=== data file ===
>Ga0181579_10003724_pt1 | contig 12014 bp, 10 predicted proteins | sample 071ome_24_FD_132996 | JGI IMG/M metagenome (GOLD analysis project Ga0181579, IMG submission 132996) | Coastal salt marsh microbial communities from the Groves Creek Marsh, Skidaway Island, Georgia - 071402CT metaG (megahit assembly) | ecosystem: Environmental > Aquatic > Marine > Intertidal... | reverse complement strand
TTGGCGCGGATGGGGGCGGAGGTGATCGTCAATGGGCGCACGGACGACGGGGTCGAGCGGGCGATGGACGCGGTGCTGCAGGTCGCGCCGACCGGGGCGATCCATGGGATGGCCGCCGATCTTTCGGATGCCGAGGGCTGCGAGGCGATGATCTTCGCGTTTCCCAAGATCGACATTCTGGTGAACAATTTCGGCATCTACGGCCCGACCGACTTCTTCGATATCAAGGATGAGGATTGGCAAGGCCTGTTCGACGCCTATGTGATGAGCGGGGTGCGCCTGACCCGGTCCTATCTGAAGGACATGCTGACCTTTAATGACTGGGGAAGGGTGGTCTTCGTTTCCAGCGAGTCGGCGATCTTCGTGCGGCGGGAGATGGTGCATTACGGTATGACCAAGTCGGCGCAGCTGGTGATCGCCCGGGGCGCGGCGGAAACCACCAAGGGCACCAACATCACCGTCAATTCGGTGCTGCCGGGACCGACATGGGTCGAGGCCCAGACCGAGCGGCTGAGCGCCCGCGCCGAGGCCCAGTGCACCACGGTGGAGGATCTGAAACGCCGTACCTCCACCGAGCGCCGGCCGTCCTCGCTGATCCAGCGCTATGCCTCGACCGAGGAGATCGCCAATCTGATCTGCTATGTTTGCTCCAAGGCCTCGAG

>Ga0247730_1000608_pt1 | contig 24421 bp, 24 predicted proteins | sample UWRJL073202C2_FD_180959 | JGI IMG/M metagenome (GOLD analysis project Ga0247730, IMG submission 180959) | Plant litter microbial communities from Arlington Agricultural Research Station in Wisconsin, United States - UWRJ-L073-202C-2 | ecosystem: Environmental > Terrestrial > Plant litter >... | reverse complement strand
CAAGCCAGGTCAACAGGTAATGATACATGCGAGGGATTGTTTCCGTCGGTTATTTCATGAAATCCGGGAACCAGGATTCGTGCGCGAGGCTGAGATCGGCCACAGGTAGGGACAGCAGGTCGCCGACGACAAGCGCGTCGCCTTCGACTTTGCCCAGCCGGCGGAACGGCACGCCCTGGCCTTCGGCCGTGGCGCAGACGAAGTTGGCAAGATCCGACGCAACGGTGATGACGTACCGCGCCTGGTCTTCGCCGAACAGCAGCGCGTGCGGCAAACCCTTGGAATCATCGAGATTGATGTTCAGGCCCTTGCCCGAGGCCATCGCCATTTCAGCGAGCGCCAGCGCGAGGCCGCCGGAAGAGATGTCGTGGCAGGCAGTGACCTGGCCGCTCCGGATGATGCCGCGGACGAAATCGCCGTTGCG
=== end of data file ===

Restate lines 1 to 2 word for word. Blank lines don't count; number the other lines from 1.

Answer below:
>Ga0181579_10003724_pt1 | contig 12014 bp, 10 predicted proteins | sample 071ome_24_FD_132996 | JGI IMG/M metagenome (GOLD analysis project Ga0181579, IMG submission 132996) | Coastal salt marsh microbial communities from the Groves Creek Marsh, Skidaway Island, Georgia - 071402CT metaG (megahit assembly) | ecosystem: Environmental > Aquatic > Marine > Intertidal... | reverse complement strand
TTGGCGCGGATGGGGGCGGAGGTGATCGTCAATGGGCGCACGGACGACGGGGTCGAGCGGGCGATGGACGCGGTGCTGCAGGTCGCGCCGACCGGGGCGATCCATGGGATGGCCGCCGATCTTTCGGATGCCGAGGGCTGCGAGGCGATGATCTTCGCGTTTCCCAAGATCGACATTCTGGTGAACAATTTCGGCATCTACGGCCCGACCGACTTCTTCGATATCAAGGATGAGGATTGGCAAGGCCTGTTCGACGCCTATGTGATGAGCGGGGTGCGCCTGACCCGGTCCTATCTGAAGGACATGCTGACCTTTAATGACTGGGGAAGGGTGGTCTTCGTTTCCAGCGAGTCGGCGATCTTCGTGCGGCGGGAGATGGTGCATTACGGTATGACCAAGTCGGCGCAGCTGGTGATCGCCCGGGGCGCGGCGGAAACCACCAAGGGCACCAACATCACCGTCAATTCGGTGCTGCCGGGACCGACATGGGTCGAGGCCCAGACCGAGCGGCTGAGCGCCCGCGCCGAGGCCCAGTGCACCACGGTGGAGGATCTGAAACGCCGTACCTCCACCGAGCGCCGGCCGTCCTCGCTGATCCAGCGCTATGCCTCGACCGAGGAGATCGCCAATCTGATCTGCTATGTTTGCTCCAAGGCCTCGAG